decided: November 17, 1981.
BOARD OF COMMISSIONERS OF THE TOWNSHIP OF ROBINSON, APPELLANT
SAMDOZ, INC., APPELLEE
Appeal from the Order of the Court of Common Pleas of Allegheny County in case of Samdoz, Inc. v. Zoning Hearing Board of Robinson Township, No. S.A. 1189 of 1978.
Fred E. Baxter, Jr., with him Jane D. Ressler, Gondelman, Baxter, Mansmann & McVerry, for appellant.
Bruce E. Dice, Zimmer & Dice, for appellee.
President Judge Crumlish, Jr. and Judges Rogers and Blatt, sitting as a panel of three. Opinion by Judge Rogers.
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Robinson Township appeals from an order of the Common Pleas Court of Allegheny County reversing the denial by the Robinson Township Zoning Hearing
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Board of a variance sought by the appellee, Samdoz, Inc.
In 1963 Samdoz purchased about 30 acres of land in Robinson Township located in a district zoned R-2 residential where essentially only single family residences are permitted uses. In 1971 the township amended its zoning ordinance so as to place 23 acres of the appellant's land in the I-1, light industrial district, with the balance of about seven acres remaining in the R-2 district. Samdoz sought a variance which would permit it to develop the whole of its 30 acre parcel as an office and warehouse complex, a permitted use in the I-1 district.
After an evidentiary hearing, the Robinson Township Zoning Hearing Board denied the variance. Samdoz appealed this order to the Allegheny County Court of Common Pleas where the case was submitted on the record developed before the Zoning Hearing Board to a court appointed referee. The referee recommended that the Board's action be reversed and the variance granted. The Court of Common Pleas adopted the referee's recommendation and ordered the variance to issue.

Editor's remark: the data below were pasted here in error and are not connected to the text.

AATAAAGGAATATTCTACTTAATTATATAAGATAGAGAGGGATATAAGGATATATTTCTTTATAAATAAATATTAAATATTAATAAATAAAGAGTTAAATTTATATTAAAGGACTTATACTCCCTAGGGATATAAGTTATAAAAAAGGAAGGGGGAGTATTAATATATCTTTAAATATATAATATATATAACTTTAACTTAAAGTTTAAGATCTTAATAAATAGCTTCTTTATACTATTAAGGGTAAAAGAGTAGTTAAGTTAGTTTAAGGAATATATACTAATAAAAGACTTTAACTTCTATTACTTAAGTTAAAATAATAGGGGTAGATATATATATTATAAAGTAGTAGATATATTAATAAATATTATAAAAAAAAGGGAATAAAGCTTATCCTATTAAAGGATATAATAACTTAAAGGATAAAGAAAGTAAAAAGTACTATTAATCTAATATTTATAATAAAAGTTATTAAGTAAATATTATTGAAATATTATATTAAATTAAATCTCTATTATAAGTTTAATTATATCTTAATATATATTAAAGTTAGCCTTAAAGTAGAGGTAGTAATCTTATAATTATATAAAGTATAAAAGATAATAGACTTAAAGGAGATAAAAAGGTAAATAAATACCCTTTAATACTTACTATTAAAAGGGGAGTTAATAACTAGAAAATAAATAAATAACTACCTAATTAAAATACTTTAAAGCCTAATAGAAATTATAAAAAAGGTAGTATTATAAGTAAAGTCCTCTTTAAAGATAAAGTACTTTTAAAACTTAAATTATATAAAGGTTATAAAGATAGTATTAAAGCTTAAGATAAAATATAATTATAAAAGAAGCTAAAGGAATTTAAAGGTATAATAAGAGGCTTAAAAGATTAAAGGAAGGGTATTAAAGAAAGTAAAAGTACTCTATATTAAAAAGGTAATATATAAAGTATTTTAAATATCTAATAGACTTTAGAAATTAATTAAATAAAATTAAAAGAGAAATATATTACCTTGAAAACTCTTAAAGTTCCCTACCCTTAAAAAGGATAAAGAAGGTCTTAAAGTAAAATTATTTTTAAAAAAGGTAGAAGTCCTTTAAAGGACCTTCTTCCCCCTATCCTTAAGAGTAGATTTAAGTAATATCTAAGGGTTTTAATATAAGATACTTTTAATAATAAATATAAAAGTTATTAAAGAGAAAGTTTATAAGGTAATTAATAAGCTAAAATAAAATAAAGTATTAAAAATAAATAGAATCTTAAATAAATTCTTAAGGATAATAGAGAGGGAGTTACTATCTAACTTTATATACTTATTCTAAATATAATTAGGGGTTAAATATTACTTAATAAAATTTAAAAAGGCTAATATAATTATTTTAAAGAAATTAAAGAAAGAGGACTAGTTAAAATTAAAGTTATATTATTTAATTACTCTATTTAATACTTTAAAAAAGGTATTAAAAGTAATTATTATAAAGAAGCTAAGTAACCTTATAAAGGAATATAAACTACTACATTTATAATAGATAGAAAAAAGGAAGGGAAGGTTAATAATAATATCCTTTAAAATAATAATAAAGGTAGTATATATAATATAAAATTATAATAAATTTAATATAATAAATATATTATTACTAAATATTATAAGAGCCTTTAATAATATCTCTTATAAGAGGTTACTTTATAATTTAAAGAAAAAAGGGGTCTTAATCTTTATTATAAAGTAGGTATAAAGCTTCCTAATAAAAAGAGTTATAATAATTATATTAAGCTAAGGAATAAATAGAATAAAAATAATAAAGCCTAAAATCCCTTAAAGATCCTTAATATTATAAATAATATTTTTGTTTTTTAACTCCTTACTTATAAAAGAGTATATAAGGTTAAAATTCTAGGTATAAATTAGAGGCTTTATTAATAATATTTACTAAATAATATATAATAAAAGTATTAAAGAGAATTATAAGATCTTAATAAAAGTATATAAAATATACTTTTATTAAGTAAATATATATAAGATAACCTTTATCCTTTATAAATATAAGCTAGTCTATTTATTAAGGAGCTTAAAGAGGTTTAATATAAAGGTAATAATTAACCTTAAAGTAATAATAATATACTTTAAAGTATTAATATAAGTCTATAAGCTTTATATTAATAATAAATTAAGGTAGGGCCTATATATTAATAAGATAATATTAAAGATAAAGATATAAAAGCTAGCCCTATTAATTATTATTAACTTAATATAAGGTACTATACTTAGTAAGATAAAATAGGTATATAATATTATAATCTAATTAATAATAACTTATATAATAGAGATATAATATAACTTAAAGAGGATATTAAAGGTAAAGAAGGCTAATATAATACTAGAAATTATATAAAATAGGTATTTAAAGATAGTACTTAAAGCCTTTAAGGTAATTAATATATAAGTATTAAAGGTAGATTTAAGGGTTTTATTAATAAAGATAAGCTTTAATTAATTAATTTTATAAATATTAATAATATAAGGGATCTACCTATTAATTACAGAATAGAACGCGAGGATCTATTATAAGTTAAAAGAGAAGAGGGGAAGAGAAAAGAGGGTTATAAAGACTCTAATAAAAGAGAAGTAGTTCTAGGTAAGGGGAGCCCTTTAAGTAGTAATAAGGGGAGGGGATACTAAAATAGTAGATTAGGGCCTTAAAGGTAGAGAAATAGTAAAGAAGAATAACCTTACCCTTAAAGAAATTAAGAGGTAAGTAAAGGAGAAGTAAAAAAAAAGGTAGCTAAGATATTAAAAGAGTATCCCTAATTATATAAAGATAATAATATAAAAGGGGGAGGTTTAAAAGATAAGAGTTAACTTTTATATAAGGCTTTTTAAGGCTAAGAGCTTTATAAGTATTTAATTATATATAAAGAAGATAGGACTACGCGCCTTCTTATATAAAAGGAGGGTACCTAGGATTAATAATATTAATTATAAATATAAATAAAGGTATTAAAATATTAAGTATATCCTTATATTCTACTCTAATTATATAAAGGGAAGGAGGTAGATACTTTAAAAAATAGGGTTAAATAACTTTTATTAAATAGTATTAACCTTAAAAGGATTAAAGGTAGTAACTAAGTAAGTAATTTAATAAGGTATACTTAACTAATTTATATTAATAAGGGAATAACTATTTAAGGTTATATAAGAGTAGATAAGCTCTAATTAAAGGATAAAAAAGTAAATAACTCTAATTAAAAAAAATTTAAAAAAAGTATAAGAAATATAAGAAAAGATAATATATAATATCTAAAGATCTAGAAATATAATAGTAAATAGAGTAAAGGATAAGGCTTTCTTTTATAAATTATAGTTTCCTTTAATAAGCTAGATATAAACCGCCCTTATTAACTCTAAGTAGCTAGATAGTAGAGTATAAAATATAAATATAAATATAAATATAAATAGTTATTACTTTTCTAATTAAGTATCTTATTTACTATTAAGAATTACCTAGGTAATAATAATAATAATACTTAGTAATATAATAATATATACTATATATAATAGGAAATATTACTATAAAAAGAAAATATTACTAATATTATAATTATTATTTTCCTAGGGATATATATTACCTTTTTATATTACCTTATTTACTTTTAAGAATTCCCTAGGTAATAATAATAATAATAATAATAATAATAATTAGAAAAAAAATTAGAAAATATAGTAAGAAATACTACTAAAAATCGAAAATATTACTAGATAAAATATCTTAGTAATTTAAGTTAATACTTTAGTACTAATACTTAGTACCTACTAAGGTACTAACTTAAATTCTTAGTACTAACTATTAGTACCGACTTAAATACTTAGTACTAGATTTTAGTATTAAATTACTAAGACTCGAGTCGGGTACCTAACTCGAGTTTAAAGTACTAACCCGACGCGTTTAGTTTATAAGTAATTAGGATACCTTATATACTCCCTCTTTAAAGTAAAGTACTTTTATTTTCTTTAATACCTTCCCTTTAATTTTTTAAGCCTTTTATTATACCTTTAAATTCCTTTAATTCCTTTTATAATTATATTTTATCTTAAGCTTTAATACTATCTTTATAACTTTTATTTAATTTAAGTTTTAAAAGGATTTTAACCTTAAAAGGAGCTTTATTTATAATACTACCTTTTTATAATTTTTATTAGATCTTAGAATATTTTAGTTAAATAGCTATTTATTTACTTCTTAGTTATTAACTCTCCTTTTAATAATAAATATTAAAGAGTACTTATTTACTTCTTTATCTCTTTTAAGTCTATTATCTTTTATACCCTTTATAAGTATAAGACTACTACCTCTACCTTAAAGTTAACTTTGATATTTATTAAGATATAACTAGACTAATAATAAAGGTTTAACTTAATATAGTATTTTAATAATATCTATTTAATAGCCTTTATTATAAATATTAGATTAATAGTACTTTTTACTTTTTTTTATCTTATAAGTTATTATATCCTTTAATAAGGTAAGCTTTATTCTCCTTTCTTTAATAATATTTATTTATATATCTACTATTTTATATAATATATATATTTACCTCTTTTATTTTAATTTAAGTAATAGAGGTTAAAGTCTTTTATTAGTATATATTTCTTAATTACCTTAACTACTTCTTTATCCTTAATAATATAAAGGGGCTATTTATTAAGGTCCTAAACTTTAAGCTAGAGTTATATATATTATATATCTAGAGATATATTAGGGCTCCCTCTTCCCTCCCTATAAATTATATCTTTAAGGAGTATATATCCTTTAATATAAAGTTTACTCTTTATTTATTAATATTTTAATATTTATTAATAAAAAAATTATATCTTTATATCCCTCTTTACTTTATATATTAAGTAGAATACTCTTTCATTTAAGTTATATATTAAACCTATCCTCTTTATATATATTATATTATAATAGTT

Samdoz has moved to quash this appeal on two grounds, first that the township has no standing to appeal to this court because not having been a party or intervening party in the proceedings before the zoning hearing board or in the court of common pleas, it lacks standing to bring this appeal. In Gilbert v. Montgomery Township Zoning Hearing Board, 58 Pa. Commonwealth Ct. 296, 427 A.2d 776 (1981) this court propounded the rule that a municipality will have standing to bring a zoning appeal to this court only if it was a party or intervening party in the zoning appeal in the court of common pleas. Because this rule was there first propounded and was not clearly foreshadowed by prior case law, we provided that it